New Orleans, Louisiana
June 26, 2016
June 26, 2016
August 28, 2016
Given ABET’s criteria for ethics education and the professional responsibility of engineers to uphold reasonable standards of ethics, some form of ethics education in the engineering curriculum has become standard in engineering schools. While a microethics case study approach is common in the classroom, some researchers have called for greater emphasis on a macroethics approach, which emphasizes broader ethical questions about technology in society rather than questions about individual professional responsibility. This paper presents a case study, written by the author, used to discuss a macroethics issue related to the 2015 Volkswagen diesel scandal. The case study uses the Volkswagen case to highlight the possible ethical dilemma between the need for greater public and researcher access to vehicle software code versus the automobile manufacturers’ desire to keep the code proprietary. The paper applies the utilitarian, justice, virtue, and rights frameworks to the case, and shows how students can use the frameworks to analyze a range of ethical dilemmas and to better understand the broad ethical implications of open-source software, including questions about software vulnerability disclosures, intellectual property, and public safety. The paper presents an excerpt from a student paper demonstrating the learning outcomes of the case study exercise. The full text of the case study is included as an appendix.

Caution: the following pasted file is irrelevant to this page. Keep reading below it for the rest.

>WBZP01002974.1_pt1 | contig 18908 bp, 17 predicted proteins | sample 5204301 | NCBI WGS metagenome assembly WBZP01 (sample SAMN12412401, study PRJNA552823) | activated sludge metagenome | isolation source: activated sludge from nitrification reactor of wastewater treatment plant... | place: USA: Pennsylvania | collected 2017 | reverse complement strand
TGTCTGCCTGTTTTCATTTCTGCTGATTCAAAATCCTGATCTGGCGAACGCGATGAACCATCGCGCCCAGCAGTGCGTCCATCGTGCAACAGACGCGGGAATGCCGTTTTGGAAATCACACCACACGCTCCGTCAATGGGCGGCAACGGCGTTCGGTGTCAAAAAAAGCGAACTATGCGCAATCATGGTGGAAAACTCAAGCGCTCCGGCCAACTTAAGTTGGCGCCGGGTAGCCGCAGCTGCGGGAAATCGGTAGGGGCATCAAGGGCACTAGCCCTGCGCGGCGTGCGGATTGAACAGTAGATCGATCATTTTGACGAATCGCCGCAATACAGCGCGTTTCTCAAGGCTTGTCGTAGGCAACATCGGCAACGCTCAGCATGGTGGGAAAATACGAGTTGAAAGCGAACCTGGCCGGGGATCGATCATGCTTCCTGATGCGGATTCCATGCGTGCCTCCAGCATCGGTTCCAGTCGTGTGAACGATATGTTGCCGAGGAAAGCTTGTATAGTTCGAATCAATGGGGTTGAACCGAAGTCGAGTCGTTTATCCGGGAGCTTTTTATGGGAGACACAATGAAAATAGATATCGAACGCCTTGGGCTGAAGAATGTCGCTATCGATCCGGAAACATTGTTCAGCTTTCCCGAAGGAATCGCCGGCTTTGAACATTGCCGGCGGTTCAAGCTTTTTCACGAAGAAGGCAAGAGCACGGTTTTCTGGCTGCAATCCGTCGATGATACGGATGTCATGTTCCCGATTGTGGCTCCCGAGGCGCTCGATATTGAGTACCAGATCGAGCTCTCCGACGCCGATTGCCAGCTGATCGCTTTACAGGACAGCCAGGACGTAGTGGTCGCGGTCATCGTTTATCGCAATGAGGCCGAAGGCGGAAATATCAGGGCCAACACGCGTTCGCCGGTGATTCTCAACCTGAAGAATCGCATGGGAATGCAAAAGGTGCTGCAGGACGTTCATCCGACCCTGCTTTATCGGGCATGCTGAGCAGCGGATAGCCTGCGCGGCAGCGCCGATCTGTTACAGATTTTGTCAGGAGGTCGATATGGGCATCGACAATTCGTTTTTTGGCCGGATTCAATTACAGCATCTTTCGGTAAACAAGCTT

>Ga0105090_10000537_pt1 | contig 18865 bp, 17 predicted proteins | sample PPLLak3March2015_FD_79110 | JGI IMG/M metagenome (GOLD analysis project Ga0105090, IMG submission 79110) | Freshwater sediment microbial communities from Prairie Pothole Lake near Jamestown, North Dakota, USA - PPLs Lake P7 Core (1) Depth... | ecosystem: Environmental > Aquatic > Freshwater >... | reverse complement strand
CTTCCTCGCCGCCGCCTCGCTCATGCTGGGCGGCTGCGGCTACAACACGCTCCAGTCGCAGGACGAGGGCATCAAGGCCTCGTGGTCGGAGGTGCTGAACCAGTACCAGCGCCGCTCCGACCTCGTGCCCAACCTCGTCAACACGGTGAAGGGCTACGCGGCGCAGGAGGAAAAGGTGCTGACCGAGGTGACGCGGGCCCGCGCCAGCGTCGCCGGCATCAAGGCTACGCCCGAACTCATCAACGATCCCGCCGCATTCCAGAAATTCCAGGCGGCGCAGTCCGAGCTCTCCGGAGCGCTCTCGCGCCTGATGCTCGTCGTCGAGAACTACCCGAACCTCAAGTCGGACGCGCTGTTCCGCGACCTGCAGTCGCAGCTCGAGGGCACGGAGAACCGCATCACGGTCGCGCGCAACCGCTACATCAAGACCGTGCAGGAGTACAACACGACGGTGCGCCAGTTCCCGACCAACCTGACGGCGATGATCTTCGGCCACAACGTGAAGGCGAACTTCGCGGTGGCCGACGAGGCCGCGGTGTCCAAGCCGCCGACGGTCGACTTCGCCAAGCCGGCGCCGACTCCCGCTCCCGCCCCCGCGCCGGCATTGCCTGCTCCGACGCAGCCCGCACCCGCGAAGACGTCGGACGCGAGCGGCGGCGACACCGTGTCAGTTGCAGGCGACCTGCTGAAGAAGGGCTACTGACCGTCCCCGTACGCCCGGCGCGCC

Warford, E. L. (2016, June), Ethics in the Classroom: The Volkswagen Diesel Scandal Paper presented at 2016 ASEE Annual Conference & Exposition, New Orleans, Louisiana. 10.18260/p.26741
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